That's an outlying example, but the sanguine sentiment persists in the rest of Texas, where about 38 percent of residents are Hispanic, compared to 16 percent for the nation as a whole. The demographics mean that even politicians who are otherwise inclined to a law-and-order approach recognize that you don't want to arbitrarily alienate a large share of the population.
More pragmatically, Texas has realized that immigrants are a net benefit to the state economy. Documented or otherwise, they work, they spend money, they rent and buy houses, they create jobs, and they start businesses. Consequently, it's no benefit to the state if undocumented immigrants are systemically cut off from the public services -- schools, health care, and police protection -- that help people stabilize. That's why most of Texas's major cities have sanctuary policies in place, and why this year's Perry-backed bill thundering against those policies didn't get anywhere.
To be fair, Texas doesn't struggle with the issue as some states do. Undocumented immigration causes genuine difficulties for communities -- it can strain public services or distort local labor markets. Although Texas's unemployment rate is just a bit below the national number at the moment, it famously went throughout the recession without so much anxiety about jobs, thanks in part to population growth.
Incidentally, this isn't just about Mexicans. Texas also has large immigrant populations from Asia, from Africa, and from elsewhere in Latin America. And the embrace of newcomers extends to domestic migrants. Texas's population swelled by more than 4 million between 2000 and 2010. The figure includes immigrants and babies, but also hundreds of thousands of domestic transplants.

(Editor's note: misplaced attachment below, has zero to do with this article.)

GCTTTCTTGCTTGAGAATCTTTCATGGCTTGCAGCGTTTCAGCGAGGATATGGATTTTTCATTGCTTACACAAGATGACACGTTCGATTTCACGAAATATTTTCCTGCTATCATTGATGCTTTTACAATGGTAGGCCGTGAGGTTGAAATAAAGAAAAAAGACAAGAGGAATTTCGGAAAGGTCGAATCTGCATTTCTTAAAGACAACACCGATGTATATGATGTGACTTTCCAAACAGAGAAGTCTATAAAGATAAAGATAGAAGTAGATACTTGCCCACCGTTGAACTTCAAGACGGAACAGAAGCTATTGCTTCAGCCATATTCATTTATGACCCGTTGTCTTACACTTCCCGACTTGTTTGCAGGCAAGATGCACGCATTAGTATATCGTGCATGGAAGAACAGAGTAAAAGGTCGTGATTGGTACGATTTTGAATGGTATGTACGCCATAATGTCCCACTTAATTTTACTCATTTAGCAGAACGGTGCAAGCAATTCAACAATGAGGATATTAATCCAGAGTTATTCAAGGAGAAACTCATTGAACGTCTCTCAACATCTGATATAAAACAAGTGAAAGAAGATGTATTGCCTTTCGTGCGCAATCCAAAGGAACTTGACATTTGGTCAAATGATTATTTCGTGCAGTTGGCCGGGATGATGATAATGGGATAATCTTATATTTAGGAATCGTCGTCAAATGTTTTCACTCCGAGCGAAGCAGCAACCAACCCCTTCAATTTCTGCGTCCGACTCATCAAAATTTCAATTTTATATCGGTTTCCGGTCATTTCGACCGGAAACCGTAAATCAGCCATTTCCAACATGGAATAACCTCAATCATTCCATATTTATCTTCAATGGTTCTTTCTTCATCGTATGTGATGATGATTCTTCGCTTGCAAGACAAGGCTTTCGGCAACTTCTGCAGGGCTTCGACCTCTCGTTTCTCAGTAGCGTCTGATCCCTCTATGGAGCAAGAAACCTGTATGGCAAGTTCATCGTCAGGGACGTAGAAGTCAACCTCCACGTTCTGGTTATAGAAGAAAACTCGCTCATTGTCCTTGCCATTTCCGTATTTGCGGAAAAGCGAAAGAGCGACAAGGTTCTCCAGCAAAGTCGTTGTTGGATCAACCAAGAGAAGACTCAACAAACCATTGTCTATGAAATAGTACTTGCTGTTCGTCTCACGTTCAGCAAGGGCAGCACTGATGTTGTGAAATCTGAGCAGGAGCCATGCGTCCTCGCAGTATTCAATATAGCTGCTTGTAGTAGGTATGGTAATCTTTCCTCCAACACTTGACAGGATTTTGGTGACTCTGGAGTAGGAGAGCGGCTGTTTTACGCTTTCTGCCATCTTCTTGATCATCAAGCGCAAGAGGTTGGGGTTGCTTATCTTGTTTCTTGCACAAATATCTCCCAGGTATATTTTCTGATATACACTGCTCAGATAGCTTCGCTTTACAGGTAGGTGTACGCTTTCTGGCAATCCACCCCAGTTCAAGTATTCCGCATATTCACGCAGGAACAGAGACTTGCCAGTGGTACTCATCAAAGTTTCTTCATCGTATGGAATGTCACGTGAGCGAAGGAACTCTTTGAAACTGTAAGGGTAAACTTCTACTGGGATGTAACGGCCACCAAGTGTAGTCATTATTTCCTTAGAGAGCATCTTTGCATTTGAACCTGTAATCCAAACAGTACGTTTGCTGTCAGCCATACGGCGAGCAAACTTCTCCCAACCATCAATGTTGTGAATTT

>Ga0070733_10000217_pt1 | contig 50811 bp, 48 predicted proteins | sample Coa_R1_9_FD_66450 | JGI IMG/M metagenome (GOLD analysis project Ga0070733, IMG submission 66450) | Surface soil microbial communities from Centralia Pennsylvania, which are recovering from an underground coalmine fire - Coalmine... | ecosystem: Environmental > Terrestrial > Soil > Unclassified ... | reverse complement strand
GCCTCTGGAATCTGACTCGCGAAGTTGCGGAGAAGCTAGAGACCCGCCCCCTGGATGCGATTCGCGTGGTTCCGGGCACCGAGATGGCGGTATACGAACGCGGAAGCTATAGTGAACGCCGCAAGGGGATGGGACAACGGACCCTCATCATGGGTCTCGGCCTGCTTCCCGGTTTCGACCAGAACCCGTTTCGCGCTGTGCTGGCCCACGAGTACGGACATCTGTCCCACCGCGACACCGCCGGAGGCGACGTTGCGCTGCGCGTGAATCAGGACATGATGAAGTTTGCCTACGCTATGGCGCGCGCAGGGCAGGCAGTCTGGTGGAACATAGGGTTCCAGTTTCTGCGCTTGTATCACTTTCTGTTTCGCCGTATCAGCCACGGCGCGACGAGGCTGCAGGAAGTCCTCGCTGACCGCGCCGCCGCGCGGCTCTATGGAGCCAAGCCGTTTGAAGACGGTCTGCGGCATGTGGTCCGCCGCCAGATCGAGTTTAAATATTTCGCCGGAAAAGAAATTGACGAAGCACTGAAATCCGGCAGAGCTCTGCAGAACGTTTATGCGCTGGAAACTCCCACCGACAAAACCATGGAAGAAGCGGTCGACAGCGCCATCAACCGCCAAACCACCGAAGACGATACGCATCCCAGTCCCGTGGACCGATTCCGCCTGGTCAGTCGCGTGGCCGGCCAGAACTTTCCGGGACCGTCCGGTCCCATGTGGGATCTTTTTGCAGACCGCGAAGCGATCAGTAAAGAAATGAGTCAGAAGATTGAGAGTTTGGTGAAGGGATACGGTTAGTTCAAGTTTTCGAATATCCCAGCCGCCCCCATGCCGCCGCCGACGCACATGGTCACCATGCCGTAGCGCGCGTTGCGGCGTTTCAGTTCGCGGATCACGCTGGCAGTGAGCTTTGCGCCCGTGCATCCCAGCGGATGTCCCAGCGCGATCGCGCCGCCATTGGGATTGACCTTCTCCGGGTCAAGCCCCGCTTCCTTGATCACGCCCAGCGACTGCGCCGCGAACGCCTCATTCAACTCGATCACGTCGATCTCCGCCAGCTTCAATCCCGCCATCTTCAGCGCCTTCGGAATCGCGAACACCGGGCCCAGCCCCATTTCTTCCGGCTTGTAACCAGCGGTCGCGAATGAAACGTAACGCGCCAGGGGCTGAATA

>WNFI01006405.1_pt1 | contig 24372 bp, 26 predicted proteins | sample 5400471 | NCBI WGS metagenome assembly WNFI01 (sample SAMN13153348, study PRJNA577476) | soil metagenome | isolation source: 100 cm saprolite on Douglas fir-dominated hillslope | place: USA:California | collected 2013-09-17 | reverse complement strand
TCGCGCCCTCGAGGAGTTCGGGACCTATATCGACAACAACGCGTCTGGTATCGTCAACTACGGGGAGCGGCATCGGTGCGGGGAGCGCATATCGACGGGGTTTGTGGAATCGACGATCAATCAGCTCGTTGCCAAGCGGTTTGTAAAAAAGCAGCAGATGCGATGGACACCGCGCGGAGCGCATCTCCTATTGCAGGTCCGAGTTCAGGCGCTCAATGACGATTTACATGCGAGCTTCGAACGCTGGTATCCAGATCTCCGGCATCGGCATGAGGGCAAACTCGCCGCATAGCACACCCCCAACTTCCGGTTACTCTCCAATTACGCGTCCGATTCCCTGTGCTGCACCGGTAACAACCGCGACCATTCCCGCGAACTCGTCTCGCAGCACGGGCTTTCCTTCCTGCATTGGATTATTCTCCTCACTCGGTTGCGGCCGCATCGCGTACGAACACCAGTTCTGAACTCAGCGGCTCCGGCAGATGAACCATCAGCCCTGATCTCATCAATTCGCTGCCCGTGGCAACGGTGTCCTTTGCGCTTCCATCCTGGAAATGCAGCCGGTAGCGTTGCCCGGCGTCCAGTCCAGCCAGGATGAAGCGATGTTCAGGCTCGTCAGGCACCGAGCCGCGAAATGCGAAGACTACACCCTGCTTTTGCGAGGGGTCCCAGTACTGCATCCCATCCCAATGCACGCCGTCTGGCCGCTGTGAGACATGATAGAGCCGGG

So it's clear that migrants have been good to Texas, and it's also clear that Texas has been fair to migrants. This points to the great bipartisan upside of Perry's candidacy: even if you hate his platform, even if his accent makes you queasy, having the governor in the race has prompted a closer look at what Texas is like and why. There are issues where the state lags behind the nation and there are areas where it leads. Immigration is one of the latter.
It may not be a huge issue in this year's presidential election. There has been a dramatic slowdown in unauthorized immigration in recent years, due to increased enforcement efforts and to the fact that America's shuddering economy has reduced the power of the jobs magnet. That means immigration concerns on both sides of the debate are less voluble than they were in 2008. But if it arises, Perry can keep up. If Michele Bachmann or Mitt Romney tries to raise the issue, Perry can simply answer that he has more experience on the subject than they do.
The same goes for the general election, should Perry become the nominee. President Obama's efforts to pursue comprehensive immigration reform have been scattershot. At a round-table with Spanish-language media earlier this month, he told journalists that Republicans in Congress are the holdup, and if Latinos want the issue to get traction they should pledge to withhold support from Republicans until something gets going. A majority of Hispanic voters support Democrats in national elections, but people do get tired of empty promises. The administration might be realizing that: On August 18th the Department of Homeland Security announced that it would stop deporting people willy-nilly and focus on undocumented immigrants with criminal records. It was five days after Perry got into the race.
Image credit: Reuters